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First Book Friday: Karin Lowachee

Welcome back to First Book Friday, where product freshness is guaranteed! Previous entries in the series are indexed here, and the submission guidelines are there.

Karin Lowachee has been creating stories since kindergarten. Maybe earlier. Her most recent book is The Gaslight Dogs [Amazon | B&N | Mysterious Galaxy], inspired in part by her time working with and living among the Inuit in northern Canada. You can find her on Twitter and Goodreads.

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My first novel, Warchild [Amazon | B&N | Mysterious Galaxy], was published in an unorthodox way. I workshopped about two-thirds of it on the then-Del Rey Online Writing Workshop (which has since become the Online Writing Workshop), first as an experiment to see if anyone actually took to it, and then as a motivational tool to make me complete it. I received very helpful critiques, as well as a lot of interest, so that was an indication to me that perhaps this book might appeal to a general SF readership (and hopefully some editors).

Towards the end of my writing the novel, my friend CC Finlay forwarded me the information about a contest run by Warner Books for first novelists — the grand prize was a full-fledged publishing contract, and even more cool, it was being judged by Tim Powers (and Betsy Mitchell was the editor-in-chief at the time). I made a goal to finish Warchild for this contest and send it off — first a cover letter and the first 50 pages, just as you would to any agent or publisher. Weeks later they asked for the full novel, so I sent that off too. I’d made the first cut.

Over the course of a few months I heard through the grapevine that it was ‘moving up the ranks.’ Then when I was working up in the Arctic, my sister called to tell me that I had received a letter from Warner Books — I had won. It was a surreal moment, I remember exactly standing in front of the couch and she was ecstatic on the other end of the line. My reactions to things tend to be more internal; I was jumping around on the inside, but outside I was just smiling like an idiot. Then I sat down on the couch. I probably said “YEAH!” once or twice, but that was it. I was just internalizing it all, letting the reality sink in … it took awhile. I don’t think I quite believed it until I actually talked to Betsy Mitchell on the phone, and then when I had a contract in hand. I kept assuming someone was going to say they’d reconsidered and it was going to someone else. But luckily I was wrong. (I still feel this way every time a book of mine is published; the disbelief doesn’t go away, frankly.) Warner Aspect was going to publish Warchild and Tim Powers was going to blurb it. I received all of my editorial comments and contacts while living up North, and it remains one of the best, most stressful, and interesting periods of my life. I will forever associate Warchild with the Arctic.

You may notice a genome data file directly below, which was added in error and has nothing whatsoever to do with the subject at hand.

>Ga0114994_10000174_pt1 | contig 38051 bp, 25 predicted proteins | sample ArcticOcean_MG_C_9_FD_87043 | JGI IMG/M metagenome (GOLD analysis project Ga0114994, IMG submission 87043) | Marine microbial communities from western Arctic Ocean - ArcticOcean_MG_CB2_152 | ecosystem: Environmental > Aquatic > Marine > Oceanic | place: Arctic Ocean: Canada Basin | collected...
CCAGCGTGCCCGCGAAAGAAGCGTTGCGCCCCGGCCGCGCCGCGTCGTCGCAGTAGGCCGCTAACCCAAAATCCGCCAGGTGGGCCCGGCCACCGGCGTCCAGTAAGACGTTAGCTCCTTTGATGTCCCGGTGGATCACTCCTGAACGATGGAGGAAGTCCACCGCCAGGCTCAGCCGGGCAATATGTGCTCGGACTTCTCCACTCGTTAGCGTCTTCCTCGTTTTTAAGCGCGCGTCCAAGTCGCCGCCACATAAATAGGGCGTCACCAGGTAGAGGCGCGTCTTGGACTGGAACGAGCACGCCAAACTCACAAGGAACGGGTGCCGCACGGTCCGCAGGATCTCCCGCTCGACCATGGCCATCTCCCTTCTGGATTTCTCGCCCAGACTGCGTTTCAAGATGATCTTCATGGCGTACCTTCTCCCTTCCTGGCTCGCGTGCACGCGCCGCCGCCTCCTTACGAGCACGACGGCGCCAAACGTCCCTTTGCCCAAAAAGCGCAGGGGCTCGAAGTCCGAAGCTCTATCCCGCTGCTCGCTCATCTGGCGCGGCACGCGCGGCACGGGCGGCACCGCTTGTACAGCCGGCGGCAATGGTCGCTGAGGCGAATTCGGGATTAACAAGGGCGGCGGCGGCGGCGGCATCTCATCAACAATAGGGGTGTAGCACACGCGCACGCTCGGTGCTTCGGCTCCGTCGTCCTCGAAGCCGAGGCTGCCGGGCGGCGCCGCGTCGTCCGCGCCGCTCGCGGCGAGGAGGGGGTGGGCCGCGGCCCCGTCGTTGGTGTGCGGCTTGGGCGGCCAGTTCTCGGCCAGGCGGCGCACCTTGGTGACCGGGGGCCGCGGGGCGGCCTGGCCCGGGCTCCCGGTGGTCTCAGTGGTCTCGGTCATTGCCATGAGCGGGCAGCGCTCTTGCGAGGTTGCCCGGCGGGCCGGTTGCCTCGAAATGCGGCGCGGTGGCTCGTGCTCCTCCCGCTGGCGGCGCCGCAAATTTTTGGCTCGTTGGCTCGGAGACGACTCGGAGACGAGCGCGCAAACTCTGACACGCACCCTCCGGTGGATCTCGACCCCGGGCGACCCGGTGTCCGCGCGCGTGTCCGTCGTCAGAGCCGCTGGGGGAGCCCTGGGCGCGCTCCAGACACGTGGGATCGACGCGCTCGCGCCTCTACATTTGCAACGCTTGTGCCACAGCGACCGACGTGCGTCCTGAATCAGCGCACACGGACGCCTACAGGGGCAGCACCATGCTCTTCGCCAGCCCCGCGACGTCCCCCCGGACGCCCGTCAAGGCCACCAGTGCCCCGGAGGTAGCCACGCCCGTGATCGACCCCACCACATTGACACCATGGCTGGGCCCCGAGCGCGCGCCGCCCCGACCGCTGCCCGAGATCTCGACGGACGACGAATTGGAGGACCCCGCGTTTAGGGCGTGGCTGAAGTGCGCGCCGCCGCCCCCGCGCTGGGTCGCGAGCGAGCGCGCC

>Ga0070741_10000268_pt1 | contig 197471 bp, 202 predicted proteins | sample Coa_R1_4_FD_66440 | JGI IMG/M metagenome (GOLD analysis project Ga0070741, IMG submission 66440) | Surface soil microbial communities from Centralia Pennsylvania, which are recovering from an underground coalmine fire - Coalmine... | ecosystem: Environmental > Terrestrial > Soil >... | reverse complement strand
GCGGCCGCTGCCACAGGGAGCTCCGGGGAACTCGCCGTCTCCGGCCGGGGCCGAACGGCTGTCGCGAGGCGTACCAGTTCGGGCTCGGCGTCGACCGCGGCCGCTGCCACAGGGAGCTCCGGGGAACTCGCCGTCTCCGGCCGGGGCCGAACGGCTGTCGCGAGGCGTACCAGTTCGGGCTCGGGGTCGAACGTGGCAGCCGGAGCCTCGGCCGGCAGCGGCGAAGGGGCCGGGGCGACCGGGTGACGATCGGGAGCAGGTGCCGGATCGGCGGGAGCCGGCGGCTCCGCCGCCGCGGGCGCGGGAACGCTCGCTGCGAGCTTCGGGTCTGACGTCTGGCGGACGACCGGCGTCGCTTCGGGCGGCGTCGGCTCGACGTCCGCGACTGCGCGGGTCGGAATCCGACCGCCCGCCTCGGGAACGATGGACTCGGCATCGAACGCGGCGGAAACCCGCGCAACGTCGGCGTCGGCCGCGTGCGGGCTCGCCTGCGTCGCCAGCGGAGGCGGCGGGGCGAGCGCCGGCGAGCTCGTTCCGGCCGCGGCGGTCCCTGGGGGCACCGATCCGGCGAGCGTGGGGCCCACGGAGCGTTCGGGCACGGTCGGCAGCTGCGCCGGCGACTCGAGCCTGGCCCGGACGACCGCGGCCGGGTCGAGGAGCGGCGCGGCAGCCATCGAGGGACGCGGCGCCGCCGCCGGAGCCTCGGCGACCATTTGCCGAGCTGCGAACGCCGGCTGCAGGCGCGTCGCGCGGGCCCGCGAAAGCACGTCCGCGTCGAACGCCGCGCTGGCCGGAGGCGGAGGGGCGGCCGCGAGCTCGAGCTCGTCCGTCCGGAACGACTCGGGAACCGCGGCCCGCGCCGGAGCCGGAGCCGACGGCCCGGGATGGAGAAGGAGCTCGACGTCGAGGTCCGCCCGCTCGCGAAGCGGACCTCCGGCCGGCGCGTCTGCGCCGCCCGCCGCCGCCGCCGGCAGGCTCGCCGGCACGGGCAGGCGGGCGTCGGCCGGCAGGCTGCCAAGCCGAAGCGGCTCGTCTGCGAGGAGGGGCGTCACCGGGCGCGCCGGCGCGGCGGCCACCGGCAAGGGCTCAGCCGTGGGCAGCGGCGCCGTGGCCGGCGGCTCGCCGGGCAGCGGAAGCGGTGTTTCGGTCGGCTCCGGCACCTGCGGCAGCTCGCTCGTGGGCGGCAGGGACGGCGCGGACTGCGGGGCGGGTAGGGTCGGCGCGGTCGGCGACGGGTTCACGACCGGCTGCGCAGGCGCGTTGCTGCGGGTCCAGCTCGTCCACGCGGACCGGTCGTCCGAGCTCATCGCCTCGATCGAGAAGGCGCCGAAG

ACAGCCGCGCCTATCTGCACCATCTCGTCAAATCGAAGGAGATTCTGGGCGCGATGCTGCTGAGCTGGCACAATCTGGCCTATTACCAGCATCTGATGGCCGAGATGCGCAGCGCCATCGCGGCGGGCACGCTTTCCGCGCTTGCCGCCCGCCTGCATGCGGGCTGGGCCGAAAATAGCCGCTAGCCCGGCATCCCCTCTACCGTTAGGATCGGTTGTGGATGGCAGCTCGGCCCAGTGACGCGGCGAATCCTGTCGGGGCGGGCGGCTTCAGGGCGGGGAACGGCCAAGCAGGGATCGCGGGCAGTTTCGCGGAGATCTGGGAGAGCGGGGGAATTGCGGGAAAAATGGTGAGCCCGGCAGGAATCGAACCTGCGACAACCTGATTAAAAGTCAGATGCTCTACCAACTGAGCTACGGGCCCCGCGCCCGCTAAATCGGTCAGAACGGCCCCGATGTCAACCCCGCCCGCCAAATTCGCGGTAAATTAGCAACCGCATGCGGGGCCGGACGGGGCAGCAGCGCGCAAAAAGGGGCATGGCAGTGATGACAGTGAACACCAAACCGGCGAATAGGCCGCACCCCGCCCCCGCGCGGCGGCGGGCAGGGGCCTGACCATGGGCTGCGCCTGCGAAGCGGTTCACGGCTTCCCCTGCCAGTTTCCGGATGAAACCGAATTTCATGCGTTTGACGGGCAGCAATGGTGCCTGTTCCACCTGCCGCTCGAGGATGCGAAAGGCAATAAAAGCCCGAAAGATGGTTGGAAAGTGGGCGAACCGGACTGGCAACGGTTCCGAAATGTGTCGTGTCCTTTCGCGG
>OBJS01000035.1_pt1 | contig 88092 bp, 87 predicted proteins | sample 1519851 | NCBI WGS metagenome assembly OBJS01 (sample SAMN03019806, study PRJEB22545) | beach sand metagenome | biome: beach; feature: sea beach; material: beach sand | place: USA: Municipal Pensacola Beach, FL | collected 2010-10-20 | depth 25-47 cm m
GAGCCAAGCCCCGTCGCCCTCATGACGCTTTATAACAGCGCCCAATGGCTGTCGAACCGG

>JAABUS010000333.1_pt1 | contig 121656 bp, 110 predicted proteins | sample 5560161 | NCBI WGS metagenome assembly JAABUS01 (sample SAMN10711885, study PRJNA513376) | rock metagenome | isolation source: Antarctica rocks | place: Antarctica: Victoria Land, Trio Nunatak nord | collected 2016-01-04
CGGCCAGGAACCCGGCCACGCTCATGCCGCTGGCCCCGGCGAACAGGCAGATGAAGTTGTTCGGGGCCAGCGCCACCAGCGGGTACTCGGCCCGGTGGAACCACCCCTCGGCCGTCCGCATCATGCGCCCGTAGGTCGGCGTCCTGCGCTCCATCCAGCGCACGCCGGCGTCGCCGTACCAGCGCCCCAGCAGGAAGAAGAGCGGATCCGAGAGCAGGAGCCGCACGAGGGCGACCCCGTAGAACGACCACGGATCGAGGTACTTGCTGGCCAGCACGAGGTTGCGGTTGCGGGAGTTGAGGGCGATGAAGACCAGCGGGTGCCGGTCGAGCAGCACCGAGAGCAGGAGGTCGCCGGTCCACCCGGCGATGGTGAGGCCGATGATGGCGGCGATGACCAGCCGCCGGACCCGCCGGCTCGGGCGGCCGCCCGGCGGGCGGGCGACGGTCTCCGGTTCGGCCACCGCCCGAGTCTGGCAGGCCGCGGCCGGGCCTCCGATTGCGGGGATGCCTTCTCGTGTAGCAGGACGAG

The real work began long after the book contract, and it hasn’t stopped. The contest afforded me an opportunity to get my foot in the door, but as any writer will tell you, it’s a fight to produce work that will keep you in the room. Still, I’ll ever be grateful to Betsy Mitchell and Tim Powers for seeing something in my book, and for all the readers who responded to it in such a positive way.

Mirrored from Jim C. Hines.

Comments

sylvanstargazer
Aug. 5th, 2011 09:11 pm (UTC)
I never buckled down on it and now I write webpages for a living instead of novels. I still produce the occasional short story, but I've been putting more of my free time into roleplaying and interactive world-building and I've never tried to get any of them published.

I did do the writing workshop at WorldCon that year and got positive, constructive feedback (and got to watch the arrogent egotistical guy in my section get ripped to shreds), so it definitely had an effect. Eventually I discovered that I'm better at character and atmosphere than I am at plot and ultimately decided I needed to live some more before I focused on my prose.
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